Our oldest daughter was ten when it happened. We were at the pediatrician’s office and her baby brother had just been born. He was with us in his car seat. The pediatrician was asking her who the members of her family were. She listed myself, her dad (who happens to be her step-father), her brother who is three years younger than her and her baby brother.
At that moment the pediatrician corrected her. “Well, the baby is your half- brother. Not your brother.”
I was completely taken aback. To this day I am ashamed that I didn’t immediately put him in his place. Instead, our ten-year-old daughter did it for me. As soon as those words left his mouth her face filled with indignation. “He is my brother. Not my half-brother. My brother! And that is what you will call him.”
Even if he had been a good pediatrician, and he wasn’t, there is no way we would’ve stayed with his office. In that moment both my daughter and I had lost any respect we may have had for him. As well as any trust in his ability to take care of us.
It was the first time that anyone had referred to my sweet new baby as anyone’s “half-brother” and it stung.
I left an extremely toxic and unhealthy marriage with my two oldest children. They were eight and five at the time. Very shortly after we met my now husband. He immediately become a father to our two oldest. All in, no looking back. They were his and he was theirs. We became a family. T
hen we added two more children. All of us together. A family. Whole. Nothing “half” about it.
The word “half” indicates that something is not whole. The other half is missing, or doesn’t exist. That’s fine when we are dealing with cake or how much cream you want in your coffee. It isn’t ok when you are dealing with human beings. Especially human beings who have siblings they love very much.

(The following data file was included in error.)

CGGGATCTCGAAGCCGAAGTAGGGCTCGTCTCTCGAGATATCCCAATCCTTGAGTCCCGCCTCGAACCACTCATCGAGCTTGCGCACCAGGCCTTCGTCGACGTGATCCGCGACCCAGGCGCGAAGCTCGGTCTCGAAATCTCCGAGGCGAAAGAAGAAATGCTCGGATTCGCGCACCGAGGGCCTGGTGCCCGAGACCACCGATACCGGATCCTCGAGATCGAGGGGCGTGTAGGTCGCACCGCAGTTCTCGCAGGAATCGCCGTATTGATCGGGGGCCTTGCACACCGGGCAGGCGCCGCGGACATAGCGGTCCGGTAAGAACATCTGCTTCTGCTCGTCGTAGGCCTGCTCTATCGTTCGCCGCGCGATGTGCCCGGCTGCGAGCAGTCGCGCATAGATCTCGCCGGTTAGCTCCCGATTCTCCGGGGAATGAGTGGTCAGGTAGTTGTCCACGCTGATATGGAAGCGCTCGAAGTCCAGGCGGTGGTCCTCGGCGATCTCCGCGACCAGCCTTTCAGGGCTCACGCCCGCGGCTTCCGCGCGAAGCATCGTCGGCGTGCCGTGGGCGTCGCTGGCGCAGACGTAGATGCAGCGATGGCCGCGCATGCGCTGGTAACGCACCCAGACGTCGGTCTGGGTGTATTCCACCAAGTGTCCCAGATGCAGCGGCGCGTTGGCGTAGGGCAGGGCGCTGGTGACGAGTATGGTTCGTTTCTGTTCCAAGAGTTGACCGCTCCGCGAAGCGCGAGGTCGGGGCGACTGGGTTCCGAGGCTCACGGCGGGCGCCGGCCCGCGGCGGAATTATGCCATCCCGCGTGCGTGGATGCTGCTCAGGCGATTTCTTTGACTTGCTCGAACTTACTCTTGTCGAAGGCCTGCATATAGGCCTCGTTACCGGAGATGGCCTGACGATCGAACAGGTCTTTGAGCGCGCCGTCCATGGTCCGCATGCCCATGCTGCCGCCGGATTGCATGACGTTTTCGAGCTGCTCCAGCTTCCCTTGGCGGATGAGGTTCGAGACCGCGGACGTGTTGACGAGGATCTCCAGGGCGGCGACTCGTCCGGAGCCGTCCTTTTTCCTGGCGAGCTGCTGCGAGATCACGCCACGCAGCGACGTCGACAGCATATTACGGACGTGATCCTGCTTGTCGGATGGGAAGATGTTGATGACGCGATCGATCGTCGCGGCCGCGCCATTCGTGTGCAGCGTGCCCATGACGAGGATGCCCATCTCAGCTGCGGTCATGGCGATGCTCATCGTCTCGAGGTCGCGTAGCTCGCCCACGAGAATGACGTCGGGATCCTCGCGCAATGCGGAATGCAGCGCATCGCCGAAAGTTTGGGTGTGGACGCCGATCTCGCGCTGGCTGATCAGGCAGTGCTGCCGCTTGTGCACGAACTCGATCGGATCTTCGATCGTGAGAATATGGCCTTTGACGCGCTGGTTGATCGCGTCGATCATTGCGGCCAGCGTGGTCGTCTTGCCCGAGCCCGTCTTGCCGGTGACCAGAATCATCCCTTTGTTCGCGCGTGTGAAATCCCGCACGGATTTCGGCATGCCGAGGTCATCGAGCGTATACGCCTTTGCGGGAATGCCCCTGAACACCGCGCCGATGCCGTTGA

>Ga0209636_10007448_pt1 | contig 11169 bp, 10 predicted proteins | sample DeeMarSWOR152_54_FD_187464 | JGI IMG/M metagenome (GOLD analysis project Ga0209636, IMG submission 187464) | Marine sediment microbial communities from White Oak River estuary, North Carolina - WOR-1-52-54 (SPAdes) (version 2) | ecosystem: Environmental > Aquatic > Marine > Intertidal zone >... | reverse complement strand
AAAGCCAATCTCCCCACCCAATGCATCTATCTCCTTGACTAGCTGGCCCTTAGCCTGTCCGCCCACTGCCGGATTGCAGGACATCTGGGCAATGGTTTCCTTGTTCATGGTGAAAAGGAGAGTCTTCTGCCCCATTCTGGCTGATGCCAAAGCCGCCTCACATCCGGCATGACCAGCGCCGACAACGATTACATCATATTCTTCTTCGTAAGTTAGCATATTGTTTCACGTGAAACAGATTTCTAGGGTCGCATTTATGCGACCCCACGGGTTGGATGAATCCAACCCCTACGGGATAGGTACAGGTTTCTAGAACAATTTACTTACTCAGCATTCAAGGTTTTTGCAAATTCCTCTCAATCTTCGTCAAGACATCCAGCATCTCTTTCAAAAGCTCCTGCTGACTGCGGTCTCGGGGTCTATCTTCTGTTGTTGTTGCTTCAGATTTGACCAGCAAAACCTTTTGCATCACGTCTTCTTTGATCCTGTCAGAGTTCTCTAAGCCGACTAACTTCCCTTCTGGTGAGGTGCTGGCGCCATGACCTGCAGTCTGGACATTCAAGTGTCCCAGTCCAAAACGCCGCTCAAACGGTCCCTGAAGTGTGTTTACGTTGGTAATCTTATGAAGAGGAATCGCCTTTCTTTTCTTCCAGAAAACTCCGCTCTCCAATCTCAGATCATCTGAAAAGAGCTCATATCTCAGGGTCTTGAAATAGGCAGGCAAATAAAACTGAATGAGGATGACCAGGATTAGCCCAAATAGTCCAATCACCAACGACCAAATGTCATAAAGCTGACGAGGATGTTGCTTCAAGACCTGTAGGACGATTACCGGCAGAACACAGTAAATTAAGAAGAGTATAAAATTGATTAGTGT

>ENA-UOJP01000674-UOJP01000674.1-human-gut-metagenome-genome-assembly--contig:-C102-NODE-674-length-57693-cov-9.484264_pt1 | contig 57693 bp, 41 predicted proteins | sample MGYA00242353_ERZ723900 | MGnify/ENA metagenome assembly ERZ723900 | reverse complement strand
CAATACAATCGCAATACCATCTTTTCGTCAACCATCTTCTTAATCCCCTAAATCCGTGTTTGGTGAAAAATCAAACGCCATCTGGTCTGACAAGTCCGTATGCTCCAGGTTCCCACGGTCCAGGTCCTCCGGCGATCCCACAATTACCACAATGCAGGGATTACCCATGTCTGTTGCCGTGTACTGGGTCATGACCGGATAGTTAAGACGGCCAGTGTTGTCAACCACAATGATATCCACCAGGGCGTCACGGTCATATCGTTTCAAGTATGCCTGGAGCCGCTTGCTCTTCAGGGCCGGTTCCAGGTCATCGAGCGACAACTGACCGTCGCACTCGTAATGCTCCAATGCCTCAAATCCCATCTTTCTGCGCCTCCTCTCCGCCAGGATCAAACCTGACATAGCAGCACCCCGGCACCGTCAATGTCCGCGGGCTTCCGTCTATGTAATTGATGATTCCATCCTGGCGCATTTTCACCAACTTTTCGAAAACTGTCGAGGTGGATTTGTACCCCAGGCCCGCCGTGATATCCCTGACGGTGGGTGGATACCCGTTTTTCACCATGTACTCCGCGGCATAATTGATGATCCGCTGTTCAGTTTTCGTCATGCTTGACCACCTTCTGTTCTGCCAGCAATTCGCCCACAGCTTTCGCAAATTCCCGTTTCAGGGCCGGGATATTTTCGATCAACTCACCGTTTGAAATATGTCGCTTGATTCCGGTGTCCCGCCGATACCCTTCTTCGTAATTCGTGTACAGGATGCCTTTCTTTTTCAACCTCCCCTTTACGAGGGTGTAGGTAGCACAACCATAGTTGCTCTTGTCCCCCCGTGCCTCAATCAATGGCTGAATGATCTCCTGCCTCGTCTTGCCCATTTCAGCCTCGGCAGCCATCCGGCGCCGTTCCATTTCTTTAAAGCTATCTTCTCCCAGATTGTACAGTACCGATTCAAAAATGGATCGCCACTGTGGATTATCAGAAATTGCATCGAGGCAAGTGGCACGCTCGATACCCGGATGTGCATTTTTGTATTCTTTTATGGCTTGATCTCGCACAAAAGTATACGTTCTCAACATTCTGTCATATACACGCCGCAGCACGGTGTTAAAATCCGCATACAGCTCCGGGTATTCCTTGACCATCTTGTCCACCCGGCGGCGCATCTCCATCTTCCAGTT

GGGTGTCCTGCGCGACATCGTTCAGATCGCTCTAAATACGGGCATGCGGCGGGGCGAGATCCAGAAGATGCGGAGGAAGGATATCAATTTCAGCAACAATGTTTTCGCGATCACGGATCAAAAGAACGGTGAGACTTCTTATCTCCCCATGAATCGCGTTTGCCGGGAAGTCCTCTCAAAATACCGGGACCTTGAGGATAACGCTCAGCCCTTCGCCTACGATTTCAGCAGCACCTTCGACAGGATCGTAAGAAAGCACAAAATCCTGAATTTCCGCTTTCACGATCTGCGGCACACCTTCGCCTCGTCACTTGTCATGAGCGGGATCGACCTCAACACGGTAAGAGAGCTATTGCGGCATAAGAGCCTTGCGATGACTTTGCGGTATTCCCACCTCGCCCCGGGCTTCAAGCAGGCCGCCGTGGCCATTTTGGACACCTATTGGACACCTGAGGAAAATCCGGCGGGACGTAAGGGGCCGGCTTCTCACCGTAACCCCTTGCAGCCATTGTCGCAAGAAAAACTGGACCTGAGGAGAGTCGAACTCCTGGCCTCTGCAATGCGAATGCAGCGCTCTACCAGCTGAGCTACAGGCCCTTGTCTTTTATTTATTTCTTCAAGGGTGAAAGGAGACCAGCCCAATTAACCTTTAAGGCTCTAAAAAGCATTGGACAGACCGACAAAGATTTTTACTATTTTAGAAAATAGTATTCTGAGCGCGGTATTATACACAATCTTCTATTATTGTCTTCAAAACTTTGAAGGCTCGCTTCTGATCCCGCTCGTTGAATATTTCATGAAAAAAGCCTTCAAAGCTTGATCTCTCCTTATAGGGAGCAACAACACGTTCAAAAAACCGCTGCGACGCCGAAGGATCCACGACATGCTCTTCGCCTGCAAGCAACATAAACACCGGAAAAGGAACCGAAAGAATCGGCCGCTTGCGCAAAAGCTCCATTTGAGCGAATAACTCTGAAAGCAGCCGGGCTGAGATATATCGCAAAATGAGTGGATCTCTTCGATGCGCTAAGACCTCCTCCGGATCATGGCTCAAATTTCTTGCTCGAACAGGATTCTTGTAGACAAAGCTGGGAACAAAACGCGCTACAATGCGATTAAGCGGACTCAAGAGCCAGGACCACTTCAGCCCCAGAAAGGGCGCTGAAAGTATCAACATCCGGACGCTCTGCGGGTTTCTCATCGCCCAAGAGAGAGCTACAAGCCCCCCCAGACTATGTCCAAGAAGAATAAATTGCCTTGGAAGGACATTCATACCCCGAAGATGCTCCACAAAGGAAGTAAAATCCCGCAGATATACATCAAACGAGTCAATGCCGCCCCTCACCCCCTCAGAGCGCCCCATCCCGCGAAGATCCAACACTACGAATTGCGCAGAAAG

And yes, I do understand that biologically speaking we are dealing with half of someone’s genetics being shared while half are not.
However, I can think of only one circumstance where that needs to be discussed at all. Medical History. There is no other reason ever for someone to go out of their way to point out to siblings that they are not “whole.”
This is 2019. Families become families in countless ways. It doesn’t matter one little bit what those ways are. All that matters is the love they have for each other. Half siblings, step-siblings, foster siblings. To those children and to those families they are siblings.
So let’s stop labelling half siblings or any kind of siblings shall we?
Unless you are researching their ancestry or determining who may or may not be genetically predisposed to something, it’s completely unnecessary. Unnecessary and quite honestly no one’s damn business.
Calling a child a “half” anything makes them feel like less than a whole. It sounds as though they are only a half member of their family. It makes a completely unnecessary distinction.
Family is family. Siblings are siblings. As long as children are growing together in a secure environment, surrounded by people who love them, labelling those relationships serves no purpose.